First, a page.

Doing Business in Singapore
Singapore is an important partner of the United States with a bilateral gold standard Free Trade Agreement (FTA) signed in 2003 and implemented January 1, 2004 – the first U.S. FTA signed in Asia. In 2016, Singapore was the United States’ 13th largest export market and 19th largest trading partner. The U.S. exported more to Singapore (US$26.87 billion) than to many other economies with significantly larger populations, including Taiwan, Australia, India, Italy, and Malaysia. In 2016, the U.S. ran its sixth largest goods trade surplus of US $9.07 billion with Singapore.
Singapore’s gross domestic product grew 2.0% in 2016 and the official growth forecast for 2017 is 1.0% to 3.0%. The United States was Singapore’s third largest source of imports while China retained its top position followed by Malaysia, U.S., Taiwan, Japan, South Korea, Indonesia, Germany, France, and Saudi Arabia.
The World Bank ranked Singapore the second easiest place to do business in the world. Five reasons U.S. companies should consider exporting to Singapore are:
• Major distribution and logistics hub and gateway to the ASEAN region
• Lack of corruption
• Favorable tax codes
• Strong intellectual property protection
• English speaking population
Singapore is generally a free port as more than 99% of all imports enter Singapore duty-free. For social and/or environmental. reasons, it levies high excise taxes on distilled spirits and wine, tobacco products, motor vehicles, and gasoline.
U.S. companies face technical import barriers for beef, pork and poultry products, and service barriers include restrictions on satellite dishes, foreign newspapers, pay television, legal services, banking, and healthcare procedural transparency.
Details on the barriers can be found in the USTR 2017 National Trade Estimate Report on Foreign Trade Barriers available online at https://ustr.gov/about-us/policy-offices/press-office/reports-and-publications/2017/2017-national-trade-estimate.
Competing with global suppliers remains a key challenge for American companies. With the ongoing restructuring of Singapore’s economy, U.S. companies doing business in the country can expect increased operating costs and continued tightening availability of foreign labor. The next 50 years will present new challenges to Singapore in the form of a greying workforce, maturing economy, growing influence of social media, and increasing competition from other trade agreements and ASEAN partners. To counter the challenges, the Singapore Government’s Committee on the Future Economy has identified strategies to meet the challenges. Report on the Committee on the Future Economy (PDF-3.24MB)
U.S. exporters will find a promising market for the following industry sectors in Singapore: semiconductors, oil and gas, aircraft and parts, medical devices, telecommunication equipment, computer hardware, software and peripherals, environmental control equipment, industrial automation, laboratory and scientific equipment, and education.
The following are major infrastructure projects, significant government procurement and business opportunities in Singapore:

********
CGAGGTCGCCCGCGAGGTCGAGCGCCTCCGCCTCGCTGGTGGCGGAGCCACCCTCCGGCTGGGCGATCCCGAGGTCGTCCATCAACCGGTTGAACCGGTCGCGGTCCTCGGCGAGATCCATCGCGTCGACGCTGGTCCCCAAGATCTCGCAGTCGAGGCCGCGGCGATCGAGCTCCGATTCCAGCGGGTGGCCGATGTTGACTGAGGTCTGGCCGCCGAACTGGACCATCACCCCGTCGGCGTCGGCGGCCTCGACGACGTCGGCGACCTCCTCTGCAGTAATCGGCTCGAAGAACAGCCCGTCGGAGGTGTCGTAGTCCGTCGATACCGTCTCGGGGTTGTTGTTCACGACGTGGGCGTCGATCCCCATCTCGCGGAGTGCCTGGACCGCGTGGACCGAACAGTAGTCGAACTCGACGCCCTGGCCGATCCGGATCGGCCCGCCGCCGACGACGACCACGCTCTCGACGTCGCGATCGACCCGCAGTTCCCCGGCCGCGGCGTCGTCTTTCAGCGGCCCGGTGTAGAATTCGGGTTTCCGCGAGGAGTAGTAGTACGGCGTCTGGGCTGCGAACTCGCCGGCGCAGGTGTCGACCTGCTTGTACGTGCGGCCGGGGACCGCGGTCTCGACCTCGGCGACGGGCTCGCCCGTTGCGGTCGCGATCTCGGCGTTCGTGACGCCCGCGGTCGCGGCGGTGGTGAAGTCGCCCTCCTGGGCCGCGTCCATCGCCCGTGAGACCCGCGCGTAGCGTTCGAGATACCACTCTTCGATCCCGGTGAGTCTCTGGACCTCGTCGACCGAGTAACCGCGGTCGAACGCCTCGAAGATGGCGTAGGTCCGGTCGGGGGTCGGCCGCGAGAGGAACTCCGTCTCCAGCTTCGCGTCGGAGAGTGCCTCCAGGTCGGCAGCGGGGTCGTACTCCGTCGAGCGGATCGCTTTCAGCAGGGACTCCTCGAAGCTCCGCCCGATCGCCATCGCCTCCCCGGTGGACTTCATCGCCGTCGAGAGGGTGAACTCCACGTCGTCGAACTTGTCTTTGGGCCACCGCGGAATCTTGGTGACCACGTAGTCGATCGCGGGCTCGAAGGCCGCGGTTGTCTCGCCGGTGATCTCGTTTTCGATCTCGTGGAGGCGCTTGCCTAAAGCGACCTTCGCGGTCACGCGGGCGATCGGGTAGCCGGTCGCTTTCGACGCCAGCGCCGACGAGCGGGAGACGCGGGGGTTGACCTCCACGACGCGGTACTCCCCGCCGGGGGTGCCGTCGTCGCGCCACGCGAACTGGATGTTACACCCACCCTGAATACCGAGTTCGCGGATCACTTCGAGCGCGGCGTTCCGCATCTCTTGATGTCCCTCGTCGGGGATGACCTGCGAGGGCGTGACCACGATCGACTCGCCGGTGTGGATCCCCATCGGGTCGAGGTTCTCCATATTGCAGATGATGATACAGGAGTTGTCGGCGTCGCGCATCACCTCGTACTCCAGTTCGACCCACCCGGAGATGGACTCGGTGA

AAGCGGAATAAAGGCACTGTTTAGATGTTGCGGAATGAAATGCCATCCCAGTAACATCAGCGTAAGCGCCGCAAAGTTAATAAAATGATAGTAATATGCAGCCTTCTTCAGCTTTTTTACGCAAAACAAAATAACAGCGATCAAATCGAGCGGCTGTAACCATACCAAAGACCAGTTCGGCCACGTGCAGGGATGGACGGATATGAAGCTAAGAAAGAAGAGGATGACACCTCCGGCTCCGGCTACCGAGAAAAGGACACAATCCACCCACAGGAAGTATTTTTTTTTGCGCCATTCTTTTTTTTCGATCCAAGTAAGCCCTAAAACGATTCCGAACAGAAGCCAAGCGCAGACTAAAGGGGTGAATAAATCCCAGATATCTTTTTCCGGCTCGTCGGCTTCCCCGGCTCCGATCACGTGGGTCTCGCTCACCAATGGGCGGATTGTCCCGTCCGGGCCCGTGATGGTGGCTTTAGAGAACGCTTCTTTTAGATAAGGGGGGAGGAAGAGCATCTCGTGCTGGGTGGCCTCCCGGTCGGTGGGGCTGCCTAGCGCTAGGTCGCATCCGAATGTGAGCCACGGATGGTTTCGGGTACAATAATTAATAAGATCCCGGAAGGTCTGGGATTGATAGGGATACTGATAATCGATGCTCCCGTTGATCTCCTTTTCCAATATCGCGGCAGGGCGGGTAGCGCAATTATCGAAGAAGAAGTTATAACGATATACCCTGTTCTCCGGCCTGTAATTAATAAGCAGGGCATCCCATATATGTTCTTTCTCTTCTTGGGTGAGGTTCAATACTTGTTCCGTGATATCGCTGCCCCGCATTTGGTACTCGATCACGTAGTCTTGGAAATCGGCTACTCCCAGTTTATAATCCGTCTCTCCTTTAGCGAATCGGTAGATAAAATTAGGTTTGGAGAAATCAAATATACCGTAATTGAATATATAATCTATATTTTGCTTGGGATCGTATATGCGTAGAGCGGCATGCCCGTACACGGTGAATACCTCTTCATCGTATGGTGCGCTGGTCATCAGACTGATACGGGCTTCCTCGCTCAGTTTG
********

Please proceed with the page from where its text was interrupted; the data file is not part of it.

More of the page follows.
- US$500 million second Liquid National Gas (LNG) terminal is being finalized;
- US$150 million Very Large Floating Structure (VLFS) tender for petrochemical storage is postponed to 2018 due to the downturn in the oil and gas sector;
- US$580 million blueprint to grow the clean energy industry in Singapore;
- Major redevelopment of Singapore’s oldest and largest hospital is set to take place from 2025 to 2035;
- Over the medium term, five new public hospitals and up to twelve more polyclinics will be built by 2030 and there are plans to build new and replacement nursing homes to bring the total to 25 by 2020;
- A new 300-bed hospital for infectious disease will be built and is expected to be ready by 2018 while a new US$135 million National Heart Center building is currently being built at the Singapore General Hospital and scheduled for completion in 2020;
- Other infrastructure projects include the Woodlands General Hospital and the existing Tan Tock Seng Hospital. These are scheduled to progressively come on stream between 2020 and 2036;
- Construction of Singapore Changi Airport Terminal 4 and Terminal 5 and a third runway;
- US$2.6 billion Phase 3 and 4 port expansion at Pasir Panjang Terminal;
- Advance water technology and infrastructure in areas such as filtering and purifying machinery and apparatus, technologies involving wasterwater recycling and treatment, and desalination technologies;
- Singapore Government ICT tenders of more than US$1.9 billion;
- Smart Nation Initiatives.
Market Entry Strategy
Many U.S. exporters successfully use agents or distributors to serve the Singapore and other Southeast Asia markets while over 4,200 U.S. firms have set up operations in the country. Singapore firms are aggressive when it comes to representing new products and usually respond enthusiastically to new opportunities.
Price, quality, and service are the three main factors for Singapore buyers. U.S. exporters should be aware that competition is strong and buyers expect good after-sales service. Selling techniques vary according to the industry and product and are comparable to the techniques used in most other sophisticated markets. It is also important for U.S. firms to visit their representatives in Singapore and maintain close contact with them.